City Air or City Markets: Productivity Gains in Urban Areas
Persistent productivity gains to rural-urban migrants have been documented by a number of researchers. One interpretation of this result is that individuals learn higher value skills in cities than they would have learned in less dense areas. Another explanation for this result, however, is that thicker urban labor markets allow for better matches, which are realized slowly through a process of subsequent job searches. Surprisingly, there has been no empirical test of these two interpretations to this date. This paper uses NLSY79 geocode data to assess whether wage growth of urban workers is due primarily to time spent in the urban environment (and thus learning), or job changes. The evidence suggests that both these processes are probably at work.
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References listed on IDEAS
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- Charlot, Sylvie & Duranton, Gilles, 2004.
"Communication externalities in cities,"
Journal of Urban Economics,
Elsevier, vol. 56(3), pages 581-613, November.
- Charlot, Sylvie & Duranton, Gilles, 2003. "Communication externalities in cities," LSE Research Online Documents on Economics 20016, London School of Economics and Political Science, LSE Library.
- Sylvie Charlot & Gilles Duranton, 2003. "Communication Externalities in Cities," CEP Discussion Papers dp0592, Centre for Economic Performance, LSE.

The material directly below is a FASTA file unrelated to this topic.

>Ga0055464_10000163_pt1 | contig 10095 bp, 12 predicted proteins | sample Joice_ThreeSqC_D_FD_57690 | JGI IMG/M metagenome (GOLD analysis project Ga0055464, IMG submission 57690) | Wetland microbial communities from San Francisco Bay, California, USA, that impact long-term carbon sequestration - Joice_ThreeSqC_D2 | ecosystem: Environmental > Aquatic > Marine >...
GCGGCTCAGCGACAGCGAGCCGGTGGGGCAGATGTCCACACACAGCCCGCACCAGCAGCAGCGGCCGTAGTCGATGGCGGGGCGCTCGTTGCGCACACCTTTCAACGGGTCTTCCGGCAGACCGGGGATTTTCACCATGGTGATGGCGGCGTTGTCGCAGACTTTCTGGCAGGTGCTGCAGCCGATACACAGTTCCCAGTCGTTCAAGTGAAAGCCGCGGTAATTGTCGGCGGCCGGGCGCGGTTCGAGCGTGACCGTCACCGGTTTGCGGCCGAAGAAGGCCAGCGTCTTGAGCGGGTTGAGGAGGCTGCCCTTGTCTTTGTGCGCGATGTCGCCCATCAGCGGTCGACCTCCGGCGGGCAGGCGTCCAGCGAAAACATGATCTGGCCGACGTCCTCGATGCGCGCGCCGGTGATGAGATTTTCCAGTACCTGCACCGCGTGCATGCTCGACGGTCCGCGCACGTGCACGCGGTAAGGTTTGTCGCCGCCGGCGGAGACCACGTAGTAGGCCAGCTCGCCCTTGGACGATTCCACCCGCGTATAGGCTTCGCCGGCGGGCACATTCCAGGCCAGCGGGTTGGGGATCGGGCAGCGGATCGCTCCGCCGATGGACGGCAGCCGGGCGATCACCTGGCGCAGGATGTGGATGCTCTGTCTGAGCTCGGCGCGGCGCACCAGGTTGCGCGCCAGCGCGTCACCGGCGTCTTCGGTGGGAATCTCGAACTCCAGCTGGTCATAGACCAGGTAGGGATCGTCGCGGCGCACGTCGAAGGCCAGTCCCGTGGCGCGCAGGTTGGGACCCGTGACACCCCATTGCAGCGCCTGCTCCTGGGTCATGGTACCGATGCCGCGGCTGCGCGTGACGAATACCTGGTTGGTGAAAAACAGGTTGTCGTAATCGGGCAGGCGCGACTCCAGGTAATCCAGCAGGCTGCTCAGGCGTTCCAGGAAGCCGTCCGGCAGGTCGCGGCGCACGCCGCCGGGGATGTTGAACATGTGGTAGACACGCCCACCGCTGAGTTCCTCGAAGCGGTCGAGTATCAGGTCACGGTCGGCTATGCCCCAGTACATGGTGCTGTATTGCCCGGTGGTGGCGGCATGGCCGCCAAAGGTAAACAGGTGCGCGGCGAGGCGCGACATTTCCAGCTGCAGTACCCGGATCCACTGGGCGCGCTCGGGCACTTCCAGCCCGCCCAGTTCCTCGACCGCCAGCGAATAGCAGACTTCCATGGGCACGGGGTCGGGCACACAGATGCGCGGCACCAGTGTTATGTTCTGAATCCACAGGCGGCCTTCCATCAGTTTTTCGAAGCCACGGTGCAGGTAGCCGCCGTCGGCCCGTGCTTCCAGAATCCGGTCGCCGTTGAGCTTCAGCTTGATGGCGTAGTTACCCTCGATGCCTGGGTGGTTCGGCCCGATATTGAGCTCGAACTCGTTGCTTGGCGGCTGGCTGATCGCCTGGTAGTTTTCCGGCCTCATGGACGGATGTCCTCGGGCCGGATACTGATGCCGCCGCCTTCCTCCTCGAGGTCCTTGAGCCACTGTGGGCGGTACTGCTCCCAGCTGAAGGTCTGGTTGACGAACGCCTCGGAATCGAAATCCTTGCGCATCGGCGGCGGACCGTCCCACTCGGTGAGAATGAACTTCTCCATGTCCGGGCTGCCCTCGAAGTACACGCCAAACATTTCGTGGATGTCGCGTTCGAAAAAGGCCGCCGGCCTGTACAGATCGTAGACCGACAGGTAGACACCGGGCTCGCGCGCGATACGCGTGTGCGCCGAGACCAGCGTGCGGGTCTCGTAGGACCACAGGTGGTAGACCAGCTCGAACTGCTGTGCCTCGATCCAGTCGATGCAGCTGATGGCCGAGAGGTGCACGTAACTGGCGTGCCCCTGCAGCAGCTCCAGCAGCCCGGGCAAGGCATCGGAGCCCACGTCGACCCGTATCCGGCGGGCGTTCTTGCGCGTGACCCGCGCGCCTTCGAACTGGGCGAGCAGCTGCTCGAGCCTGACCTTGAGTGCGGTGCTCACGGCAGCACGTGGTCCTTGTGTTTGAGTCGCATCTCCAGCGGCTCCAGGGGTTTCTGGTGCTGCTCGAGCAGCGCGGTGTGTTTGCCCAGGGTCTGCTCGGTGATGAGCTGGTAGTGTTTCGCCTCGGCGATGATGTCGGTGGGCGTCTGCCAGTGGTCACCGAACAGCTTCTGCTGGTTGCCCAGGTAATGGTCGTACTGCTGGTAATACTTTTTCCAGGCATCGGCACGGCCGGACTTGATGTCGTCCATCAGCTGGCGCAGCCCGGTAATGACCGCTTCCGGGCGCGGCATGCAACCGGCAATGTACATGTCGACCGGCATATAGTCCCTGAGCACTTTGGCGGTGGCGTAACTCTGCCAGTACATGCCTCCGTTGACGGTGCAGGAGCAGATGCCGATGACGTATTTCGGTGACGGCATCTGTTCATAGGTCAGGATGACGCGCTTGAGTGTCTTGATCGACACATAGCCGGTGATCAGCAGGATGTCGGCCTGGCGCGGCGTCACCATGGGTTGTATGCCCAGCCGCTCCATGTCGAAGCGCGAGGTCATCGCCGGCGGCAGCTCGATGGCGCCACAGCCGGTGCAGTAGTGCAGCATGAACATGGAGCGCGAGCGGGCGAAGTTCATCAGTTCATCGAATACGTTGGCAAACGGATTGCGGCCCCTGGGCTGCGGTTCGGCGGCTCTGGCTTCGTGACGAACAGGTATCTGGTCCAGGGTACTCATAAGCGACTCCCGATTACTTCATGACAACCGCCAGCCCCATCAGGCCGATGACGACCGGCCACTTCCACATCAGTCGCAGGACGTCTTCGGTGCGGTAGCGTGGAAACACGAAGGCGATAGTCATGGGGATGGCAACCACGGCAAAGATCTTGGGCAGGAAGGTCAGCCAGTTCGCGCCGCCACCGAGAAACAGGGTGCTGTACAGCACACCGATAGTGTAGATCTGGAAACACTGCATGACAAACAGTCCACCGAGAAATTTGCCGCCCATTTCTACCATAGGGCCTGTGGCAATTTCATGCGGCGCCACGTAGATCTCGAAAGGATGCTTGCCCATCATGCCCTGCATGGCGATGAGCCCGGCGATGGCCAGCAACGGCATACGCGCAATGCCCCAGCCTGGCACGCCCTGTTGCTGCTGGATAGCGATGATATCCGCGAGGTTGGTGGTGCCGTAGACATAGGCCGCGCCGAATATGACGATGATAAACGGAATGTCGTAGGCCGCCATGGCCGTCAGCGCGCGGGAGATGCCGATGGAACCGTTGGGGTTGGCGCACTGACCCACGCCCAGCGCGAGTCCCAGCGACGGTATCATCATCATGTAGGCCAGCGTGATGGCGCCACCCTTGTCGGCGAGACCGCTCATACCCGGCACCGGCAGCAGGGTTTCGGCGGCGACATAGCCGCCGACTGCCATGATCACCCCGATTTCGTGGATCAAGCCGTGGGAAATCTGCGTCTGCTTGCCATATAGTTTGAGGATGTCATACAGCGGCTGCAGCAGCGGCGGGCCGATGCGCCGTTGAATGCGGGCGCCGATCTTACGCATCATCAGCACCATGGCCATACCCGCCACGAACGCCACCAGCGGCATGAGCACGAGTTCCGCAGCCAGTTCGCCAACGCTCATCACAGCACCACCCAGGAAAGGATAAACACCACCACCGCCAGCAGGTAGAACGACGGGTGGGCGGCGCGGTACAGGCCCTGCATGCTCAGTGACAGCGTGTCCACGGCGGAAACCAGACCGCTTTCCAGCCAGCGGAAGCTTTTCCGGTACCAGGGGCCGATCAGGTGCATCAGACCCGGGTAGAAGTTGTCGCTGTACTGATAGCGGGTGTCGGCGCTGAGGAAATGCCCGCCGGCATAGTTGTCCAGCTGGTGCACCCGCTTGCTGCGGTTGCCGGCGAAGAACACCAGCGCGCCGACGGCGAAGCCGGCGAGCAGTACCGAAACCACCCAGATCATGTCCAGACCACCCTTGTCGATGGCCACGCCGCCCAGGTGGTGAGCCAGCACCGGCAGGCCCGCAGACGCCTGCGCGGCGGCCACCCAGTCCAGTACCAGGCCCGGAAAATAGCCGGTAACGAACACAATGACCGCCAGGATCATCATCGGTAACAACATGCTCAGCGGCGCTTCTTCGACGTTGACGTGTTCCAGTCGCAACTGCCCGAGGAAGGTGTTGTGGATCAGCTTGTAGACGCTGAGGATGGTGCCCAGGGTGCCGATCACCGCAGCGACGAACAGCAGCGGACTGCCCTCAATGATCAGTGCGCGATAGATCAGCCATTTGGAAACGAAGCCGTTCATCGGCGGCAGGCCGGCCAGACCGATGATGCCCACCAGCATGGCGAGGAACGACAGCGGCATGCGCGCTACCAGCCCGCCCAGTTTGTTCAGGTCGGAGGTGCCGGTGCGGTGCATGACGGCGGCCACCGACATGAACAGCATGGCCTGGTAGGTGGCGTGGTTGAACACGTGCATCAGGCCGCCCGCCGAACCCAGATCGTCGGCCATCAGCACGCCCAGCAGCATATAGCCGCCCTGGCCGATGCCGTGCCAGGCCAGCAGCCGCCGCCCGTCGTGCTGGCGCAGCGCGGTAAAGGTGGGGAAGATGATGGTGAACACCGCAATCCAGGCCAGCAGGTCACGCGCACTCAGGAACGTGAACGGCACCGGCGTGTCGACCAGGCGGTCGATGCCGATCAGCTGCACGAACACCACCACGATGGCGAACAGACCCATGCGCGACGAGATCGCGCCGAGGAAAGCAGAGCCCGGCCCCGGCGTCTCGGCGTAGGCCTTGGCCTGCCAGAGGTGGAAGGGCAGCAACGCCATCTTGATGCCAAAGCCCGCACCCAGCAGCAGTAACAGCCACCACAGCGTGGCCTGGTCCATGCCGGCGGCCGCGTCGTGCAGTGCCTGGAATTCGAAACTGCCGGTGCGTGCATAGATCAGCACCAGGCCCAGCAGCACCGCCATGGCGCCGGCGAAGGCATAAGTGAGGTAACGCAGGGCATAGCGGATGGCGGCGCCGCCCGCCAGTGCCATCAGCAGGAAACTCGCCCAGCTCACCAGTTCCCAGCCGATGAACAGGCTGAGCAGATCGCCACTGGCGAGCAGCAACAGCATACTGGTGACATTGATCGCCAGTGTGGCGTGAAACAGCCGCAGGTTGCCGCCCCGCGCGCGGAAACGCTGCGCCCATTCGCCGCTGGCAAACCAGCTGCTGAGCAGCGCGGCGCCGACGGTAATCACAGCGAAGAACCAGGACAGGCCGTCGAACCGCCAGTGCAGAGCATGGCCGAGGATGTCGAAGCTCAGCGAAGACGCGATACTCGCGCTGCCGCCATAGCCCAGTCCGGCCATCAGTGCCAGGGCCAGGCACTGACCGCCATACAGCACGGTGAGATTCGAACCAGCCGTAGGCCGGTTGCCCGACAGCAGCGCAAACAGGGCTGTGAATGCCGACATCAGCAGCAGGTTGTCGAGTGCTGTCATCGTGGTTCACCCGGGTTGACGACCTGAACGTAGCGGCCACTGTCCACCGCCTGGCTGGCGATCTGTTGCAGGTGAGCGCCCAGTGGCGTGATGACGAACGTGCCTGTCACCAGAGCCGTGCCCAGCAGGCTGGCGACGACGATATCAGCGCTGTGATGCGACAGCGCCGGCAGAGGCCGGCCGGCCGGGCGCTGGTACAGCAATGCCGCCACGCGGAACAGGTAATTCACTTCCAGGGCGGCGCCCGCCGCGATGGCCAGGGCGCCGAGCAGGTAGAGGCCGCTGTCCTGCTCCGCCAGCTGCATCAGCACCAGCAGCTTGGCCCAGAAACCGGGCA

- Charlot, Sylvie & Duranton, Gilles, 2003. "Communication Externalities in Cities," CEPR Discussion Papers 4048, C.E.P.R. Discussion Papers.
- Helsley, Robert W. & Strange, William C., 1990. "Matching and agglomeration economies in a system of cities," Regional Science and Urban Economics, Elsevier, vol. 20(2), pages 189-212, September.
- Krugman, Paul, 1991. "Increasing Returns and Economic Geography," Journal of Political Economy, University of Chicago Press, vol. 99(3), pages 483-499, June.
- Holtz-Eakin, Douglas & Lovely, Mary E., 1996. "Scale economies, returns to variety, and the productivity of public infrastructure," Regional Science and Urban Economics, Elsevier, vol. 26(2), pages 105-123, April.Full references (including those not matched with items on IDEAS)
- Douglas Holtz-Eakin & Mary E. Lovely, 1995. "Scale Economies, Returns to Variety, and the Productivity of Public Infrastructure," NBER Working Papers 5295, National Bureau of Economic Research, Inc.
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